The Webcomic That Saved Me

In March 2009, I was in a bar with a friend drinking and laughing, and I decided I was going to write a webcomic. The initial premise was simple: A badger, unable to read, is continually confronted with words, and in anger over his illiteracy, mauls the nearest human. The Illiterate Badger, Robot, Flower, and the rest were born that day. And after the original concept ran its course, quickly, the comic evolved into a wacky three-panel slice of life. Nearly seven years later, I’ve posted the 1000th, and final, new Illiterate Badger comic.

There’s a good chance that you never read it. It’s likely that you never even knew it existed. I believed at the start that I was emulating the amazing works at The OatmealQuestionable ContentxkcdPenny Arcade, and others, but The Illiterate Badger never caught on. Still, stopping won’t be easy. It’s a sad day for me, in saying goodbye to characters I love. And my Tuesday-to-Thursday afternoons have been set aside for years, reserved for the creation of each week’s comics.

In 2010, when I started “getting serious” and posting on a schedule, it wasn’t easy. I had to come up with three jokes (I’m not saying they were all good!), then I had to make the images, via cut-and-paste with some original stuff each week, then I’d go back and rethink and revise those jokes. (Still not saying they were all good!) All told, it was about 3 hours per week, every week, for seven years.

That’s 1092 hours.

And the truth is, I’m astonished by that number. I really enjoyed every minute of making this comic. Even when no ideas would come and I’d be hunched over the computer trying to come up with something… anything!

Humble beginnings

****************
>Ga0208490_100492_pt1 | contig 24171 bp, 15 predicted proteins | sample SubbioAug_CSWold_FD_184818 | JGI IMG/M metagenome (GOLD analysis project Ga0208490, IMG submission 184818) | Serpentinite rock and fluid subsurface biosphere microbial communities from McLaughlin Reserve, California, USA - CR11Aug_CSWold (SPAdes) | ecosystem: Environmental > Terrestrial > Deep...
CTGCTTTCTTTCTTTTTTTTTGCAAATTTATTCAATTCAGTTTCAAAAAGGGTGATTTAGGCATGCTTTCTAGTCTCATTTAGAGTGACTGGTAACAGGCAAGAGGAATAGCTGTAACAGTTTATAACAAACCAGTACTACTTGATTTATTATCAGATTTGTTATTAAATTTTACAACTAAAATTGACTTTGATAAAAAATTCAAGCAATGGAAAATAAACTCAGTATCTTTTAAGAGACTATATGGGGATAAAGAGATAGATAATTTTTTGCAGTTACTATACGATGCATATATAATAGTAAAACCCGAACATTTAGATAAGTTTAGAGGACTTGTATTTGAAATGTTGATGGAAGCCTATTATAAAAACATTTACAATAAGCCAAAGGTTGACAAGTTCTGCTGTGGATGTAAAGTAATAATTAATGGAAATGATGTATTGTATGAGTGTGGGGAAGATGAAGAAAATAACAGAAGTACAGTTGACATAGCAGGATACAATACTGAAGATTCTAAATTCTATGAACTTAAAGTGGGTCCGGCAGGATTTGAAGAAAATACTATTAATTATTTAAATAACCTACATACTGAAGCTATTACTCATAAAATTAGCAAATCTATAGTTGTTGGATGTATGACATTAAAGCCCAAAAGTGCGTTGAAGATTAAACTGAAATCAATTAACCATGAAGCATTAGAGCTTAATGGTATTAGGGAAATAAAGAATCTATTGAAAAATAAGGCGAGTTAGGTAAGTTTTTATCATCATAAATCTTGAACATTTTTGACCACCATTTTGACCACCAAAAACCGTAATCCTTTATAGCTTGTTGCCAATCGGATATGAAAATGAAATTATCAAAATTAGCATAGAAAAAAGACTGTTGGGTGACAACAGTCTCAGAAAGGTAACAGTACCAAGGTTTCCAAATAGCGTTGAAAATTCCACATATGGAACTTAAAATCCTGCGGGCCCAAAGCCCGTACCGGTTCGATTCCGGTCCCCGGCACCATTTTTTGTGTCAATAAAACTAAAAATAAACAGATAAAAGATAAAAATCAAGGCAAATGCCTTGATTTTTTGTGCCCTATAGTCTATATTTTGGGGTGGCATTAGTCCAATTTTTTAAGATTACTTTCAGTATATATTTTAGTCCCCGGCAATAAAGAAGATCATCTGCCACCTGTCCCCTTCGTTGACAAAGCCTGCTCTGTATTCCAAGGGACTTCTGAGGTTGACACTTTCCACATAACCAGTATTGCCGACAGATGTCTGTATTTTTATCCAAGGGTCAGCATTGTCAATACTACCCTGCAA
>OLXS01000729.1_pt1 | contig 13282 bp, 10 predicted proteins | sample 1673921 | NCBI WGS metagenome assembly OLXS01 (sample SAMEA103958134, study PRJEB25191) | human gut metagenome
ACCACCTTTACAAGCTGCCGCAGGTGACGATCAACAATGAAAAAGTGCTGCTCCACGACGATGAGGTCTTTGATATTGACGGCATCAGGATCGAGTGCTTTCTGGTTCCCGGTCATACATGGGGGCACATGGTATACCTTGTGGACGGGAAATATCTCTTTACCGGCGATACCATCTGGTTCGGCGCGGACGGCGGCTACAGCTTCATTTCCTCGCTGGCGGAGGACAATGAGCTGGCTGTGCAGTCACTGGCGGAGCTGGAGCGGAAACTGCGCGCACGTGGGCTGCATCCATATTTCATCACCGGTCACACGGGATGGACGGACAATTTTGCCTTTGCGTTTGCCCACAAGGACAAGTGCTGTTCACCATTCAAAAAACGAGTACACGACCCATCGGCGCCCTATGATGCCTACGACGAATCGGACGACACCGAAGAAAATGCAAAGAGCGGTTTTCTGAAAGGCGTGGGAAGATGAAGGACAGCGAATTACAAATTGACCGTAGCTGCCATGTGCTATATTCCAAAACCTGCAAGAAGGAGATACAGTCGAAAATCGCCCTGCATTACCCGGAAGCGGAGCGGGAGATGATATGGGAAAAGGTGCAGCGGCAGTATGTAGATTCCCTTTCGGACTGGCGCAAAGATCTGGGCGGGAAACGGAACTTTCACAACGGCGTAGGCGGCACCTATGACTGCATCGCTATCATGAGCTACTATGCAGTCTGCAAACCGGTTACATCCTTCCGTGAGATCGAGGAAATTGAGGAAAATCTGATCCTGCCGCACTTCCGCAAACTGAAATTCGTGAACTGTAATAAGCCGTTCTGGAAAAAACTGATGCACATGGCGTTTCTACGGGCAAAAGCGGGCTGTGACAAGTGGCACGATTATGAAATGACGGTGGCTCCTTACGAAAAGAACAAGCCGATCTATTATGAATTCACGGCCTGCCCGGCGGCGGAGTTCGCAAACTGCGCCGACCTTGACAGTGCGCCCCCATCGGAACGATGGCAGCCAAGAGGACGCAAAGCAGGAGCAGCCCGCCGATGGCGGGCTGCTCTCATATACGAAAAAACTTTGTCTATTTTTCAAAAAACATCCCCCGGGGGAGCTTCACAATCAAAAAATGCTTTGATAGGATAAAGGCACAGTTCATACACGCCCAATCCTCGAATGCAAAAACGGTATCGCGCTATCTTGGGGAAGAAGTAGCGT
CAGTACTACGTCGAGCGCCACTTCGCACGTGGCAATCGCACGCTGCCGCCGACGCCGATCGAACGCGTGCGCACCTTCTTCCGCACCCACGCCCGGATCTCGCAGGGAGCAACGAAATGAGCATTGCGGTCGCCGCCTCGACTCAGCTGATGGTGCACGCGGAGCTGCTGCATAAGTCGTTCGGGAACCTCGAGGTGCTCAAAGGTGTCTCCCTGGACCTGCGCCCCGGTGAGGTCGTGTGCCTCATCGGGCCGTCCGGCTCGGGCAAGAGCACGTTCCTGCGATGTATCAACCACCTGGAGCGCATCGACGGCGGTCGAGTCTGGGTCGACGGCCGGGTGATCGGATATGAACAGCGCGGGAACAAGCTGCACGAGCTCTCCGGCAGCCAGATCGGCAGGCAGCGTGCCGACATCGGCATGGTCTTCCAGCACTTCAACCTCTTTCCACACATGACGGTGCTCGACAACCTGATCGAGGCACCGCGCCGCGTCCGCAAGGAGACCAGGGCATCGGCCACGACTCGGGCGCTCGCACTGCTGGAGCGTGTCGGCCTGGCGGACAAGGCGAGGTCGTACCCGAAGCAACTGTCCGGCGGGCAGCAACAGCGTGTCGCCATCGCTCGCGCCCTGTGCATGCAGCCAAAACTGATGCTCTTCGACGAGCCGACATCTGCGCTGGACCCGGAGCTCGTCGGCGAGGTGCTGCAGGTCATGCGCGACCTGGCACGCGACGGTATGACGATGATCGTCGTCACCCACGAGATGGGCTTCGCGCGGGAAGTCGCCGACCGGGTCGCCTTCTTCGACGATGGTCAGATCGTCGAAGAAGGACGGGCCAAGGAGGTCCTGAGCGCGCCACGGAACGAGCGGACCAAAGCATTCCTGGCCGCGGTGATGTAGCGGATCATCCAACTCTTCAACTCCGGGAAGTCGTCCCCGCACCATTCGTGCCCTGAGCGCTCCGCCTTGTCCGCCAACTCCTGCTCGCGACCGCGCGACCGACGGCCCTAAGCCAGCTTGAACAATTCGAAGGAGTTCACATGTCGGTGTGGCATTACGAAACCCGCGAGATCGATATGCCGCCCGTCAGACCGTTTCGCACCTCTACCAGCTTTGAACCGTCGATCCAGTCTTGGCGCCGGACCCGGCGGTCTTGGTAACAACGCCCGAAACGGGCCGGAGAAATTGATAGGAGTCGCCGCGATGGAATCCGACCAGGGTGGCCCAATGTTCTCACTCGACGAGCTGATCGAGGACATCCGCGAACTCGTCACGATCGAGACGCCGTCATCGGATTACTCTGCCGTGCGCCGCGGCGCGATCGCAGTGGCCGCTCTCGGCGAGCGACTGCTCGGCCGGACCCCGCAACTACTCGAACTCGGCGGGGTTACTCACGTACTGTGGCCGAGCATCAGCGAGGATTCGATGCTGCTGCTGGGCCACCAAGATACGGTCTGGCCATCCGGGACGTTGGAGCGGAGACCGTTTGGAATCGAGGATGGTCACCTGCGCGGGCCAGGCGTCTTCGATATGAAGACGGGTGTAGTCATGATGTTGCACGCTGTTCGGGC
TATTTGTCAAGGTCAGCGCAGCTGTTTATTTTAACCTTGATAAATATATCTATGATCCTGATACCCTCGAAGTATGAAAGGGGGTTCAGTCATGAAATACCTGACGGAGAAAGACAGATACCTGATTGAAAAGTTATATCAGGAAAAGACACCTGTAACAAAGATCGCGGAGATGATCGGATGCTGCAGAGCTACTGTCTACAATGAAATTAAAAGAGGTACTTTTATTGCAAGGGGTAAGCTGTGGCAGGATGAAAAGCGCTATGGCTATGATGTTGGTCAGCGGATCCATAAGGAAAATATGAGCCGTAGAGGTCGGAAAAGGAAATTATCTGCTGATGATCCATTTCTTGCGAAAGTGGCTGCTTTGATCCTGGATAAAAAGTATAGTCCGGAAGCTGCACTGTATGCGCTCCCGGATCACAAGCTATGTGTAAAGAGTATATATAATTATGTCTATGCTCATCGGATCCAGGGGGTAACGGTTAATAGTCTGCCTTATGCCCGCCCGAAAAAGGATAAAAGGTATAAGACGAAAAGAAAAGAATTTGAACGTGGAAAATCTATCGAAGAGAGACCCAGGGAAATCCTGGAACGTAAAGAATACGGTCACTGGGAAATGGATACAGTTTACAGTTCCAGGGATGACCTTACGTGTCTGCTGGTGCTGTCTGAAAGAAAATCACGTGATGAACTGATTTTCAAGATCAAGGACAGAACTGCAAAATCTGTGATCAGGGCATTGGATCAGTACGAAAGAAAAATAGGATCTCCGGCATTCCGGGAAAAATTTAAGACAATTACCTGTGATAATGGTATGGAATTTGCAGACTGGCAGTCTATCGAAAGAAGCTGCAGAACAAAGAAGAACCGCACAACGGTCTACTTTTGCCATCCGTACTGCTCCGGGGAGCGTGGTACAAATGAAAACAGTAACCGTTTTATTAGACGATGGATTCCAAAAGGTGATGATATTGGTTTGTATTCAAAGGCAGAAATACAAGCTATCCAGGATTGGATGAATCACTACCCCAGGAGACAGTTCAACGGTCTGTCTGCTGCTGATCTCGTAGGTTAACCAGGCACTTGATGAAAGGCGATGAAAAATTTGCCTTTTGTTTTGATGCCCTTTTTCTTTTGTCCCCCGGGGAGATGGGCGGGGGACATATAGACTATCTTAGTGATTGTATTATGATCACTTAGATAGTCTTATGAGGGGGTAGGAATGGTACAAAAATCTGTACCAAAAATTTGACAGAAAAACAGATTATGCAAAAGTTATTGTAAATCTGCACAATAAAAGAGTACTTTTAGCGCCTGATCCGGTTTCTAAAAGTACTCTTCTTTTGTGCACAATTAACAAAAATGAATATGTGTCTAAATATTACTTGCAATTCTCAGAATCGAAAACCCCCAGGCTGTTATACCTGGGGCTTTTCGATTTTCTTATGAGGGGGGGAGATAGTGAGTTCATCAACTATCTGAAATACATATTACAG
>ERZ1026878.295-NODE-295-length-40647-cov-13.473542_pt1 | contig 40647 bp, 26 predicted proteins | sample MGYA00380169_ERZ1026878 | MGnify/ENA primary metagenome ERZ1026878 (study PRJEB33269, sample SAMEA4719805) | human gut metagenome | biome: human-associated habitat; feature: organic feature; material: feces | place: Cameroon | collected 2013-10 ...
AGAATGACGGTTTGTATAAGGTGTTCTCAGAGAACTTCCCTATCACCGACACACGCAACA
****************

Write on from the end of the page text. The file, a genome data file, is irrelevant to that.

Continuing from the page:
Humble beginnings

The number one question people ask me is “How did you do it?”

The easy answer I can provide is that I fell in love with the work. I loved my characters and I enjoyed the opportunity to unite with them each week. But the better answer is that this comic was something I needed. When I started it, I was working customer service for a retail business, answering emails, addressing phone complaints, selling, and checking orders. As an English major with designs on writing stories and novels, the contrast that lay in the real world compared to my hopes and dreams was not-quite-soul-sucking-but-close.

I started the Illiterate Badger to distract myself from the slog of adulthood. To give myself a creative outlet.

And truly, the comic saved me. After college, stacks of rejection letters and unattained writing jobs had piled onto my creative spirit. I was close to letting the real world overtake my idealism about being a creative person. Then I made a webcomic, and it kept me accountable to my creativity.

Instead of just screwing around, watching television, drinking, smoking, getting bogged down in the all-too-common cycle of work-eat-sleep, I had something reminding me to be creative, and to trust myself, and my passion.

Last year, my first book was published. I don’t know if I’d have ever bothered to write it if I hadn’t fed my creativity in the years before. I recently launched a new collection of short stories — written by me and many other authors — and I probably wouldn’t have done it without the Illiterate Badger.

I deeply believe that none of this would have happened without the creative discipline, and more importantly, the creative self-esteem that I built up because of The Illiterate Badger. It was never a moneymaker. It was never that popular. But, it paid dividends in happiness — the true happiness and gratification that come through the creation of new things.

I encourage any of you out there who wants to work in a creative field, to make amazing things, to invent worlds, to charm and enchant others… You must develop a schedule for your passion. Don’t wait for inspiration to come to you. Don’t sit passively hoping that the muses will engage your heart and mind and hand at once. You must give your love of music, or words, or drawings, or whatever, a place. Make room for your creativity — make it a priority in your life — and it will grow. It can take as little as three hours per week. Maybe even less. And at the end, you’ll only be astounded that you — in a world where everyone is always too busy to do what they love — managed 1,000+ hours in seven years… or more.

If you’ve ever read my comic, thank you. If you have your own, please let me know. I’d love to meet your work.

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